I watch her reel against the crowd toward the edge of the bridge. She leans over the steel barrier, eyes hypnotised by the river below. No one seems to notice her, their faces fixed to illuminated screens. She raises a high heel onto the railing, then another.
In 1979 I sawed a man in half on national television. In 1983 I submerged myself in twenty thousand litres of water, bound in chains with no breathing apparatus. Then in 1987 I performed ‘The Levitation of the Sphinx’, where I used an ancient incantation to elevate a faux Egyptian princess into the air, returning her to earth with not a blemish to her bronze skin.
On the wall of my one-bedroom flat near Elephant and Castle I keep a framed article from an issue of Time Out London carrying the words The Great Tadhia, the world’s greatest magician. Back then I hobnobbed with celebrities and hung around with artists. I even had a spot on Parkinson, featured on his famous sofa alongside Billy Connolly.
This was a golden age of magic, but unfortunately those days have passed. People today have grown cynical. They’ve seen YouTube clips of how every trick is performed. They search for hidden wires, concealed mirrors, cards up our sleeve. They think magic is simply illusion, no more than party entertainment for toddlers and corporate events. What they don’t know is that the ties that bind their world to the supernatural are as grains of sand in an hourglass, shifting freely between the two worlds. The secret that a magician never reveals is that sometimes there are no wires, that sometimes there is nothing up our sleeve, and that there are certain mysteries that one cannot simply Google an answer to. We understand magic for what it truly is. Transcendence.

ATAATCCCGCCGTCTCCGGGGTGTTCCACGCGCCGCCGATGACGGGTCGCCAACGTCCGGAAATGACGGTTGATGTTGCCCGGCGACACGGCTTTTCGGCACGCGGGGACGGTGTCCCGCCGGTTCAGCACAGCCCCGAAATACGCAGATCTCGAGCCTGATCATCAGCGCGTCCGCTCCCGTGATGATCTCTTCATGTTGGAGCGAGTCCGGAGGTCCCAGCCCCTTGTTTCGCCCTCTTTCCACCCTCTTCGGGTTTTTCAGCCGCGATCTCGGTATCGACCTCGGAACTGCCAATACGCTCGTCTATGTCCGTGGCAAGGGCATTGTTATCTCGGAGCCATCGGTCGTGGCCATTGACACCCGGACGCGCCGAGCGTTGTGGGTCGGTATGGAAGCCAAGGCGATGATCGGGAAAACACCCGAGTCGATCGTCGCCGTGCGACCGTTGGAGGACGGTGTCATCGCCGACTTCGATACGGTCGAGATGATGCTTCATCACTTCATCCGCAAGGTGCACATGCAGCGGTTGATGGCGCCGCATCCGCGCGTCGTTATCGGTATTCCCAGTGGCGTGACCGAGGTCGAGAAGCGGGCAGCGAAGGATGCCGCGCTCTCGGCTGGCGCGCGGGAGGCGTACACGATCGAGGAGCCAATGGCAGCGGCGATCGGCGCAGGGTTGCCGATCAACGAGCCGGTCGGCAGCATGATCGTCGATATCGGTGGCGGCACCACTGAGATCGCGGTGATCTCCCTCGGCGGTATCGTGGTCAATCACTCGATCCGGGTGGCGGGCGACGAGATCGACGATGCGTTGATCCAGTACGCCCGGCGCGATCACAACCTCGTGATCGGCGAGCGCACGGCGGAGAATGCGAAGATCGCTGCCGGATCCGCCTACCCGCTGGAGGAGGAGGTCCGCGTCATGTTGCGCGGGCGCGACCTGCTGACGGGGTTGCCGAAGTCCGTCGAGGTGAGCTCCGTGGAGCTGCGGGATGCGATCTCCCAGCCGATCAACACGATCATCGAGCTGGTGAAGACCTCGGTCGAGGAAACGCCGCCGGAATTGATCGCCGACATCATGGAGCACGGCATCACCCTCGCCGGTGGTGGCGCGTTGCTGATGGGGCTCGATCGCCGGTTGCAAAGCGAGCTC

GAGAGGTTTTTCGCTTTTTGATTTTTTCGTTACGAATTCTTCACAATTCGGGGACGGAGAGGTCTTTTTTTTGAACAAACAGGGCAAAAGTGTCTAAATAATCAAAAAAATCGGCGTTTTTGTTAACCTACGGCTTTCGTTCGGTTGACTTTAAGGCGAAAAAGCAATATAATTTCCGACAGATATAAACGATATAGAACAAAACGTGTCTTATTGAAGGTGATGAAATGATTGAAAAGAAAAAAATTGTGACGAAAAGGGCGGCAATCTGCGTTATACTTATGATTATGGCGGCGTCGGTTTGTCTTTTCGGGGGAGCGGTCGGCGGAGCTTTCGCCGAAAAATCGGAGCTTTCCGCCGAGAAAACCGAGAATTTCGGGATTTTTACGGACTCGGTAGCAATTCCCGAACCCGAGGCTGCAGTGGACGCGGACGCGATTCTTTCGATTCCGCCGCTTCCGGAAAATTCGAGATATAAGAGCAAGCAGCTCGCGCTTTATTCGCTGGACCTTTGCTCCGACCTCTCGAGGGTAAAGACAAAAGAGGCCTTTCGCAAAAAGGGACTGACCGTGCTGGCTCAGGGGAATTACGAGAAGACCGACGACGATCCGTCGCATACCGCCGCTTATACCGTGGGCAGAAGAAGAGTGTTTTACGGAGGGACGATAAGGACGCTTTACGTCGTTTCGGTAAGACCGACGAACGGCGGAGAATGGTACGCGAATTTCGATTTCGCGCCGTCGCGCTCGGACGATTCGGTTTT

But not even magic can prevent the passage of time. These hands, which once conjured such wonder are now wrinkled and frail. I spend most of my remaining allotted time walking my Jack Russell and pining for the old days. Oh, how I miss it. The collective awe that only great magic can produce. To hear the roar of the crowd just once more before I take my final bows.
I watch as she looks down at the river below, tears smearing black mascara across her otherwise serene face. Though old and weak I force my way against the human tide, willing her not to jump. The crowd has begun to notice, turning toward her with anguished gasps of anticipation. She steps out.
And she vanishes.
As I whisper my incantation, I feel her body tethered to my words. A buzz of wonderment builds from the crowd as she rises skyward, her arms unfurled like feathers. The hourglass turns, she and I suspended somewhere between life and death. Our fates shifting as the sands. And somewhere over the Thames the stage lights dim. I slip into darkness as the curtain falls, the roar of the crowd still ringing in my ears.
Charles Prelle is a London based writer of short fiction. His writing has won or placed in various competitions and can be found in Ellipsis Zine, Retreat West, Free Flash Fiction, and Reflex Press among others. Find him on Twitter @CharlesPrelle or on his website www.cprellewriter.wordpress.com